- Stage IIA: The tumor is high grade (G3 or G4) and 8 cm or smaller (T1). It has not spread to any lymph nodes or to other parts of the body (N0, M0).
- Stage IIB: The tumor is high grade (G3 or G4) and larger than 8 cm (T2). It has not spread to any lymph nodes or to other parts of the body (N0, M0).
- Stage III: There are multiple high-grade (G3 or G4) tumors in the primary bone site (T3), but they have not spread to any lymph nodes or to other parts of the body (N0, M0).
- Stage IVA: The tumor is of any size or grade and has spread to the lung(s) (any G, any T, N0, and M1a).
- Stage IVB: The tumor is of any size or grade and has spread to the lymph nodes (any G, any T, N1, and any M), or the tumor is of any size or grade and has spread to another organ besides the lung (any G, any T, any N, and M1b).
Bone Cancer Treatment
Descriptions of the most common treatment options for bone cancer are listed below. Treatment options and recommendations depend on several factors, including the type and stage of cancer, possible side effects, and the patient’s preferences and overall health. Your care plan may also include treatment for symptoms and side effects, an important part of cancer care.
- For a low-grade tumor, the primary treatment is surgery. The goal of surgery is to remove the tumor and a margin of healthy bone or tissue around the tumor to make sure all of the cancer cells are gone.
- For a high-grade tumor, oncologists often use a combination of treatments. These include surgery, chemotherapy, and radiation therapy.
Risk Factors for Bone Cancer
The following groups of people may be at a higher risk of developing bone cancer (risk factors):
- Being a child or very young adult – most cases of bone cancer occurs in children or young adults aged up to 20.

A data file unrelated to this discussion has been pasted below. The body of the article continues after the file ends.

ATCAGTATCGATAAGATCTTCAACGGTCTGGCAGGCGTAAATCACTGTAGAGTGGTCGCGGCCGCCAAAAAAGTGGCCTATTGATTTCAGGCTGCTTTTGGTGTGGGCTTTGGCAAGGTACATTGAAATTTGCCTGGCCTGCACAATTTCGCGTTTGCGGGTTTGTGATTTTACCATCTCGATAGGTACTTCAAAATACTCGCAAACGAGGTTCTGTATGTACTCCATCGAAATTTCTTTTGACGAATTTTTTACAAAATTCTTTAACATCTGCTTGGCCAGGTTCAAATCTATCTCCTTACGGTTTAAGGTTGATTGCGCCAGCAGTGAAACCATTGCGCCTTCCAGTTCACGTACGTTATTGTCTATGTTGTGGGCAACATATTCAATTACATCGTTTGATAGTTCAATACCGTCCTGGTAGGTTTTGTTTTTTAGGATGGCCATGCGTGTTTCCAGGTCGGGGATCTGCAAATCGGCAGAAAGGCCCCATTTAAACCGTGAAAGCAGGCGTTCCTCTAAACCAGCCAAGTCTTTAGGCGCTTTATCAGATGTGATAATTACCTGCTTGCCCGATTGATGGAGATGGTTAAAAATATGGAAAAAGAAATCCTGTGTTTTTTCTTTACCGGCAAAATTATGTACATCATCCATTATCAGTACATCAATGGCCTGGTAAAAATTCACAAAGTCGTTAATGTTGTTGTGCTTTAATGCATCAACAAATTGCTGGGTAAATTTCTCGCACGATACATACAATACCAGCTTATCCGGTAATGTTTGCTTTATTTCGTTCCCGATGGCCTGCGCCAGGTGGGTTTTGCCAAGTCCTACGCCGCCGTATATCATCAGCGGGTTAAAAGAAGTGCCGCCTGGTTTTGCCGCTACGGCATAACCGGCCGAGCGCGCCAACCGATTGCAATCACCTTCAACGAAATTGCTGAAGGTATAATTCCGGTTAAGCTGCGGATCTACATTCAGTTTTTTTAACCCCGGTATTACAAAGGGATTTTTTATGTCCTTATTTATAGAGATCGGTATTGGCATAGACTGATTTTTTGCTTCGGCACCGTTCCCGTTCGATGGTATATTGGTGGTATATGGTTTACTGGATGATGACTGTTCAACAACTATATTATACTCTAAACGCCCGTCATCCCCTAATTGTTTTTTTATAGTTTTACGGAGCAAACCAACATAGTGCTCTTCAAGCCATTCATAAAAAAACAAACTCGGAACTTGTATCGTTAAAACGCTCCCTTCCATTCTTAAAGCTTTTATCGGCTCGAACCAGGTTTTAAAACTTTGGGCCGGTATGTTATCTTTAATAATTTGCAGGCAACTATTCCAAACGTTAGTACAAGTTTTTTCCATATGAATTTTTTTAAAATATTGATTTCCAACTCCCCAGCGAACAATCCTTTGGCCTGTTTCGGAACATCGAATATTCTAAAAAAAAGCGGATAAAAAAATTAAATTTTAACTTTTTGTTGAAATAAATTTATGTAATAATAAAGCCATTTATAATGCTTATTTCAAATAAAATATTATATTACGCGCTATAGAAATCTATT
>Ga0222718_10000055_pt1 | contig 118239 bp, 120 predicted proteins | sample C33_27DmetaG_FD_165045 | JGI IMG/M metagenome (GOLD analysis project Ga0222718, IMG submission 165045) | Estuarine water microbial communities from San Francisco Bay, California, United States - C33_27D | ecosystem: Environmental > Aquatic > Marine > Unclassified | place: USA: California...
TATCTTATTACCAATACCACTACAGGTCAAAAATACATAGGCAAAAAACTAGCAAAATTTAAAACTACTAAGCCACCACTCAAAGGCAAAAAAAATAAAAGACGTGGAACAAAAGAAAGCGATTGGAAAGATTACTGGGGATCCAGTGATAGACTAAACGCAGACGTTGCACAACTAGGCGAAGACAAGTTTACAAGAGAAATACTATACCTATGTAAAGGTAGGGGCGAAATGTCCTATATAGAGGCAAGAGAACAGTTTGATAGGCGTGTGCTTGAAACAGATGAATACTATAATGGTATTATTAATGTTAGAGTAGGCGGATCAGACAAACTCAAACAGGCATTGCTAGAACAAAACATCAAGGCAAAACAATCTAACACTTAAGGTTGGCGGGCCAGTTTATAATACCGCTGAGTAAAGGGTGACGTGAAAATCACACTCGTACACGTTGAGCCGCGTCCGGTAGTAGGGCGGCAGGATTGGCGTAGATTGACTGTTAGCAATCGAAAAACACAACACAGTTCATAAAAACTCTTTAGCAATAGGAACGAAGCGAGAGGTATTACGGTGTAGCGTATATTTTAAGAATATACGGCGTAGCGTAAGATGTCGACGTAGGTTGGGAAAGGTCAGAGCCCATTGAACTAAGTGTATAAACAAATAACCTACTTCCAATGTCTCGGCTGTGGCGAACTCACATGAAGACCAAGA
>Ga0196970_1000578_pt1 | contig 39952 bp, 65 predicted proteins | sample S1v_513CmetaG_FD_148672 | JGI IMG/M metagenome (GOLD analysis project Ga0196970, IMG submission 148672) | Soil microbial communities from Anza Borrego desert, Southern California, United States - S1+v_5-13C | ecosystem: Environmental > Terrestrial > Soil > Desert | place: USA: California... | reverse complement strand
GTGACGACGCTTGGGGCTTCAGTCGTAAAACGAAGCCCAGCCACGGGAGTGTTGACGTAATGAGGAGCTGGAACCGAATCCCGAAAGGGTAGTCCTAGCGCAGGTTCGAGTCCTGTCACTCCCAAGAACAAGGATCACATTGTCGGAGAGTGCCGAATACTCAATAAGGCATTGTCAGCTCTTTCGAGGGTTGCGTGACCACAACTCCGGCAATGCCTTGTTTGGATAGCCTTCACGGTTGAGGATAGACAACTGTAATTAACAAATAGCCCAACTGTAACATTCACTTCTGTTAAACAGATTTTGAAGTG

- Radiation Therapy. Patients who have received radiation therapy (radiotherapy).
- Paget’s disease. People with a history of Paget’s disease.
- Family History. People with a close relative (parent or sibling) who has/had bone cancer. Individuals with hereditary renoblastoma – a type of eye cancer that most commonly affects very young children.
- Li-Fraumeni syndrome. People with Li-Fraumeni syndrome – a rare genetic condition.
- Umbilical Hernia. Babies born with an umbilical hernia.
Bone Cancer Survival Rate
This is the percentage of people who are alive 5 years after a bone cancer diagnosis, whether they have few or no signs or symptoms of bone cancer, are free of disease, or are having treatment for bone cancer. The bone cancer survival rate is based on large groups of people, and it cannot be used to predict what will happen to a particular patient. No two patients are exactly alike, and bone cancer treatment and responses to treatment vary greatly. For all cases of bone cancer combined (in both adults and children), the 5-year relative survival is about 70%. For adults, the most common bone cancer is chondrosarcoma, which has a 5-year relative survival of about 80%.
- Almost everyone with a stage 1A bone cancer lives for more than 5 years. More than 95% of people with a stage 1B bone cancer live for more than 5 years.
- More than 60% of people with stage 2A bone cancer live for more than 5 years. Just over 40% of people with stage 2B bone cancer live for more than 5 years.
- Stage 3 Cancer is difficult to manage; the prognosis of this cancer is about 1 to 3 years subject to the patient’s tolerating the treatments.